Introduction

Updated to: 04 August 2016

Bordered by Togo, Nigeria, Burkina Faso, and Niger, Benin has a 121-kilometer-long coastline on the Gulf of Guinea and a population of close to 11.4 million (2018). It is one of the poorest countries in the world (ranking 23rd of 185 countries, based on GDP PPP 2015). At the same time, it is rapidly developing, especially in the densely populated coastline where the port of Cotonou is the source of most of the country’s revenues. Focusing on improving business opportunities is attractive for Benin’s government, especially since the current state income largely depends on revenues from Cotonou port. A focus on the business climate, and associated investments in e.g. infrastructure and energy, however, threatens more vulnerable aspects of society and environment. Currently, the pressure on Benin’s coastline is increasing under regular flooding combined with high population growth. Wetland and marine biodiversity is under threat.

ESIA / SEA system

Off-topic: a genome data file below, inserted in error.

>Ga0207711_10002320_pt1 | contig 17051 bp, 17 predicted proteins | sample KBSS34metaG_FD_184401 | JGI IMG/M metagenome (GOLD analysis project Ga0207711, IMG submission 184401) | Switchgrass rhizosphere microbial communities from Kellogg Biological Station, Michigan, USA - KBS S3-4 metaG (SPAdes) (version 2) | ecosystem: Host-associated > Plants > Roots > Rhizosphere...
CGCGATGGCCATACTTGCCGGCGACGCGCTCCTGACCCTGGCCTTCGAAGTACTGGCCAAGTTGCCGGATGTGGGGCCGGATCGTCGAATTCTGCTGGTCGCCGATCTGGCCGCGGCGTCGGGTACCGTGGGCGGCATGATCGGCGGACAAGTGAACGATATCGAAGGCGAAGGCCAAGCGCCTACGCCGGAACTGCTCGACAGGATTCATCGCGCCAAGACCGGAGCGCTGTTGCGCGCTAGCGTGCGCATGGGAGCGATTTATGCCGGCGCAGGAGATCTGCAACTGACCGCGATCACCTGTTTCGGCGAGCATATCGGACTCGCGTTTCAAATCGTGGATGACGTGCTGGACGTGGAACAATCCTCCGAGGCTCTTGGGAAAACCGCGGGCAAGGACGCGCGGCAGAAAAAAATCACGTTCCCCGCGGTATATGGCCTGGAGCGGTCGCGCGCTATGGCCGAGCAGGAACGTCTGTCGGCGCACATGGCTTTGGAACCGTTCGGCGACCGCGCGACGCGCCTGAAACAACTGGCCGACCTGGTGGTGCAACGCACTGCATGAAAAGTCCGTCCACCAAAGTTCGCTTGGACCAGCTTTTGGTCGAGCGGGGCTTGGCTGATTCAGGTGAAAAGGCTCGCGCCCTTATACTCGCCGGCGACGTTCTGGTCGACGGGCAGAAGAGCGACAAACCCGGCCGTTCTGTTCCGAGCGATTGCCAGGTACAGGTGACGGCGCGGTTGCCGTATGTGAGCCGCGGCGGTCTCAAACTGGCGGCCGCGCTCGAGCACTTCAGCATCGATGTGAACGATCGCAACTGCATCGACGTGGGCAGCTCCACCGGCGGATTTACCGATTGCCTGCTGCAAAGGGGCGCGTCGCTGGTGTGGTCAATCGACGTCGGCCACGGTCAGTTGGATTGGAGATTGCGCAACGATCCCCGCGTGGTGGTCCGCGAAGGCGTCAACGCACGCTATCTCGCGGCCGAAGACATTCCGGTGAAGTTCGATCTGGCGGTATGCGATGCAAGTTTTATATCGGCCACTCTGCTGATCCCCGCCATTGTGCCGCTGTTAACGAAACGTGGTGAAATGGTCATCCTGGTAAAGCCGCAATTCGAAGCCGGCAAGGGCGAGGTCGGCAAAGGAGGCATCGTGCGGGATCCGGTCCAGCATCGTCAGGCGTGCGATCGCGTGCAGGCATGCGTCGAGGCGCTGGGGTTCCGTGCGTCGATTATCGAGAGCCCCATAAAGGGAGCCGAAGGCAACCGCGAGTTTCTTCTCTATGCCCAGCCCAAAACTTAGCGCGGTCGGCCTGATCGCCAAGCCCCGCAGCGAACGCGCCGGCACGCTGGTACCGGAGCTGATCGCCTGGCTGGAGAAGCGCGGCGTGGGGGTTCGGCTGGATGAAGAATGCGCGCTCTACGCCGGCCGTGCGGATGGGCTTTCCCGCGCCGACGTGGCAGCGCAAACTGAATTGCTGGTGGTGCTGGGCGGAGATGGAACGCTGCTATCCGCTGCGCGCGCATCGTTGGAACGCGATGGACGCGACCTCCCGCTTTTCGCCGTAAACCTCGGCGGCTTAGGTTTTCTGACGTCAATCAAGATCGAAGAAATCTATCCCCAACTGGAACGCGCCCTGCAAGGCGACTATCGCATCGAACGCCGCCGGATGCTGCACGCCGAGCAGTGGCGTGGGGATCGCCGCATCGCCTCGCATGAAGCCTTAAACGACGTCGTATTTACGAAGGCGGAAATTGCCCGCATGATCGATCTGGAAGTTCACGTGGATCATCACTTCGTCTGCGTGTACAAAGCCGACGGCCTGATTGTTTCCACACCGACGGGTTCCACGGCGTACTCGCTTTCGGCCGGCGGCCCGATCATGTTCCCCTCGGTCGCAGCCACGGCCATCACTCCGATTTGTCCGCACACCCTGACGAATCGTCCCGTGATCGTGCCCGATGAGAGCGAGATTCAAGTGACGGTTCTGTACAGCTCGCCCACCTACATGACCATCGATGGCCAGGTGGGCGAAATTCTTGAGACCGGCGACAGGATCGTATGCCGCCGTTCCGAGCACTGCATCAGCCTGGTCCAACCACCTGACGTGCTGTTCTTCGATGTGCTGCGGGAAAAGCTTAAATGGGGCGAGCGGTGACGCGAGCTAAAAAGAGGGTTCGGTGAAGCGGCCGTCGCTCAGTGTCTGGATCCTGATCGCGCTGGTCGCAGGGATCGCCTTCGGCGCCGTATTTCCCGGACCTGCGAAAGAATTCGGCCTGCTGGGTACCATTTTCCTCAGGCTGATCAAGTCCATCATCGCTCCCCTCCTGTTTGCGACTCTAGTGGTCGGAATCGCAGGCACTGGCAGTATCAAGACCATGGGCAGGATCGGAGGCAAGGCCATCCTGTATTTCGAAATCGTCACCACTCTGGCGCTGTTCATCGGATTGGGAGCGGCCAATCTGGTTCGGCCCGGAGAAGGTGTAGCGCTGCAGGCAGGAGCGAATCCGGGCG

Benin was one of the first countries in the region with environmental codes that contained E(S)IA provisions. The decree of 2001 firstly defined the ESIA procedures and introduced SEA in the legislation. The Agence Béninoise pour l’Environnement (ABE), the current ESIA agency, had been established even earlier. A rather complete body of legal texts and manuals was in place, and ESIA (for private sector investments) became a widely accepted practice. Around 2010, however, the ESIA system was losing strength: funding for ABE decreased, while simultaneously political leadership seemed to have lost its attention for ESIA.

In May 2015, the Council of Ministers of Benin approved an updated Decree on Environmental Assessment. In 2017, a renewed decree on Environmental Assessment procedures was published.